Data: Afghan Vote Actually More Violent Than Last One

Claims that Violence Was Down Not Supported by Reality

Claims that Saturday’s Afghan election saw relatively little violence have turned out to be false, according to new data released by the international forces occupying that nation, which showed that the violence had actually risen considerably over last year’s presidential vote.

Previous claims by the international forces claimed that violence was down over the previous vote, but they decided to release their data after an Afghan NGO released data that showed a 56% increase in attacks over the 2009 vote, and a 15-fold increase in overall violence over last September.

Yet while the ISAF data did not agree with the NGO’s numbers exactly, they did point in precisely the same direction, showing an increase of about 35% over the previous vote. Officials continued to maintain that the violence was much less “high profile” but this seems to be a claim of more successful media management, not security.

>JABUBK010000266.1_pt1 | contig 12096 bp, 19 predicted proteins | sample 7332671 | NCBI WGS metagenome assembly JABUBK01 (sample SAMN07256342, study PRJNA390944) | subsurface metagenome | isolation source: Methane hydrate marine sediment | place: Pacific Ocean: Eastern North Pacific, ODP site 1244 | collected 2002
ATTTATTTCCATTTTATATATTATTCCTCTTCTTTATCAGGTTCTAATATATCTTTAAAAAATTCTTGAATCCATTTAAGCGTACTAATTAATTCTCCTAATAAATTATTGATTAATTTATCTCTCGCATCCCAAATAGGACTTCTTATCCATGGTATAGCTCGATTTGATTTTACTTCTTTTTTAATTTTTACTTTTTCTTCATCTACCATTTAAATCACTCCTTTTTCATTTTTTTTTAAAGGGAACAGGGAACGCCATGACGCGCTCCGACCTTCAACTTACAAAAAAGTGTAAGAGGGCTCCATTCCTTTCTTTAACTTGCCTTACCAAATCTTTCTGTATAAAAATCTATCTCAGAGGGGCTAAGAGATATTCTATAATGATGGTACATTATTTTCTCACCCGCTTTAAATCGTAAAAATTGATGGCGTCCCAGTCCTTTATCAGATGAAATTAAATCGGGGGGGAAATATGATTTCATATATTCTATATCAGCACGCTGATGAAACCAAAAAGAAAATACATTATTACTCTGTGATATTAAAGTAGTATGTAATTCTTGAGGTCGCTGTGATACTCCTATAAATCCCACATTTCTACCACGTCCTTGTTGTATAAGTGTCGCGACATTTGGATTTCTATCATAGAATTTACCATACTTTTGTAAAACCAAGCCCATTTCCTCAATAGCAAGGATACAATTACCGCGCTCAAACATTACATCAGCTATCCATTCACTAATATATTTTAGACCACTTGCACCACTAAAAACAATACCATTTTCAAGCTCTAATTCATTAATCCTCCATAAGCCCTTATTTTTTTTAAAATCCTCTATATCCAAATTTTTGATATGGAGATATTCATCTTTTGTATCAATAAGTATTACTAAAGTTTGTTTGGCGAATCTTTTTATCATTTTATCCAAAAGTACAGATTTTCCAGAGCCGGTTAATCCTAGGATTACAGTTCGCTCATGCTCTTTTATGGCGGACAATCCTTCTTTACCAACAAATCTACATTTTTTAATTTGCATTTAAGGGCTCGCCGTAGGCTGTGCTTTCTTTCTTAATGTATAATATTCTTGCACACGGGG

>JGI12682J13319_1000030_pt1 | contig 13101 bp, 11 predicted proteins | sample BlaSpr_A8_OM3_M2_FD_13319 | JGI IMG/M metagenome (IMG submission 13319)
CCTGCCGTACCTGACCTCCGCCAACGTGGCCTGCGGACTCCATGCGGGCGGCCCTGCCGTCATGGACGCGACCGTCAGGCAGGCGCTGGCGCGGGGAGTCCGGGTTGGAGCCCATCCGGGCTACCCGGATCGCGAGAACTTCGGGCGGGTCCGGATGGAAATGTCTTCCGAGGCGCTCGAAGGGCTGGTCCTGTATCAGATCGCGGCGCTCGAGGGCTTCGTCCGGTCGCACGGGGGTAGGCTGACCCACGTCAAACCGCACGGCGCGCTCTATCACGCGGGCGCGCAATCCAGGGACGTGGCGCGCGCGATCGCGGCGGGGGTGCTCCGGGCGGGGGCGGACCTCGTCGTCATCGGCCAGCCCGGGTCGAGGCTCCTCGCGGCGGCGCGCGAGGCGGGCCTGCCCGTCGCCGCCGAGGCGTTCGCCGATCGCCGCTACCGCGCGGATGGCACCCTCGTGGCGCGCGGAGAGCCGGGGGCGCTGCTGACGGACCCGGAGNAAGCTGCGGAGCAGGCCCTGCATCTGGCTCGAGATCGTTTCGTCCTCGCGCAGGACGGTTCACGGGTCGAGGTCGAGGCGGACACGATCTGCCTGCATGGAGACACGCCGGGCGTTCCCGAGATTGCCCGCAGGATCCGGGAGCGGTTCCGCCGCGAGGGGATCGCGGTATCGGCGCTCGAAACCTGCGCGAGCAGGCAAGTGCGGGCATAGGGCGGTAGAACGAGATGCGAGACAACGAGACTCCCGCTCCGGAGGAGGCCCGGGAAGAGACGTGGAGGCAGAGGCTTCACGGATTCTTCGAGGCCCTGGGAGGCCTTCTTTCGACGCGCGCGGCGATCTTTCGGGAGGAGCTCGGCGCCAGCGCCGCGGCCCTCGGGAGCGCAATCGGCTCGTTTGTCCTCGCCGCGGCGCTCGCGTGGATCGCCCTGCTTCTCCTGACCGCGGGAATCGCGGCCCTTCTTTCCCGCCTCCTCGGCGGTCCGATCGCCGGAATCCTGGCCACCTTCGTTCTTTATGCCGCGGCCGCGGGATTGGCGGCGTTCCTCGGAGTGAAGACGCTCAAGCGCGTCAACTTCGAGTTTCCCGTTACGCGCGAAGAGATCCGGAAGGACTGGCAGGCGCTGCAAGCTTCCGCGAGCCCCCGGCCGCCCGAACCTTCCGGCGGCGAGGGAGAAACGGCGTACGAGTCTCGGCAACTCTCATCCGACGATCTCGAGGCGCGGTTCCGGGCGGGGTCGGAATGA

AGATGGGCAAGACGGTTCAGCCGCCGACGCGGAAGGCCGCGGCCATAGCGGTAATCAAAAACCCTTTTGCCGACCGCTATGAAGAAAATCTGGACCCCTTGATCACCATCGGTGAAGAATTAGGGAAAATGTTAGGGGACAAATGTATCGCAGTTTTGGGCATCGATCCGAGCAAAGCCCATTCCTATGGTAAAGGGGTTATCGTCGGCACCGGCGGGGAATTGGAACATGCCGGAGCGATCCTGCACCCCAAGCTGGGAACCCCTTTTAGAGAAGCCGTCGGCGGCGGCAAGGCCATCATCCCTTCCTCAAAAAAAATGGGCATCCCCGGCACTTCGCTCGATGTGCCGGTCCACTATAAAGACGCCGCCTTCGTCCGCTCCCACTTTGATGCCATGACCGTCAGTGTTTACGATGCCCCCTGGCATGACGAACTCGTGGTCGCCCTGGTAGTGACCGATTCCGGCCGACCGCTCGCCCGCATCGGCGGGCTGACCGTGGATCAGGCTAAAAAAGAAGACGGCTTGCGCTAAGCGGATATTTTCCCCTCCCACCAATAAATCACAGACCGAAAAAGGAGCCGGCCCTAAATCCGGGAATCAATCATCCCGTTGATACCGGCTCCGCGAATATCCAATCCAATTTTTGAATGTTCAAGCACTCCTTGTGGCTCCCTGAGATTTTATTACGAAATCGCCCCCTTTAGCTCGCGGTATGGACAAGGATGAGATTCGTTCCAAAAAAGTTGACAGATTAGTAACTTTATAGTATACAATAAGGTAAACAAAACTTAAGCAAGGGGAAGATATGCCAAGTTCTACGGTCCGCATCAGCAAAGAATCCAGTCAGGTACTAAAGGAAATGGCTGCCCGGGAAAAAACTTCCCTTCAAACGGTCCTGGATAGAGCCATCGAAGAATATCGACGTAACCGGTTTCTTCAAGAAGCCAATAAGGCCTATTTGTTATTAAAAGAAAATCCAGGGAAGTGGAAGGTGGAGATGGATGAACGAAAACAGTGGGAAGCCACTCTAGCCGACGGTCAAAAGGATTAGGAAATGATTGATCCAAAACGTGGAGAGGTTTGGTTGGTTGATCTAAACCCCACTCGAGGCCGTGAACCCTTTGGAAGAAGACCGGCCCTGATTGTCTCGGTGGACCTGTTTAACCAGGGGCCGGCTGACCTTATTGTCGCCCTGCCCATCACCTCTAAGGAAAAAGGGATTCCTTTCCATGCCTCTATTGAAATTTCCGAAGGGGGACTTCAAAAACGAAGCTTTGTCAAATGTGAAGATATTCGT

Between the violence and the almost ridiculous levels of fraud in the vote, the turnout was embarrassingly low. Yet interestingly enough the turnout levels, as with the violence levels, were falsely reported to the media initially, suggesting that the efforts to portray the vote as a success were flat out falsehoods, and deliberate attempts to mislead the public.

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Author: Jason Ditz

Jason Ditz is news editor of Antiwar.com.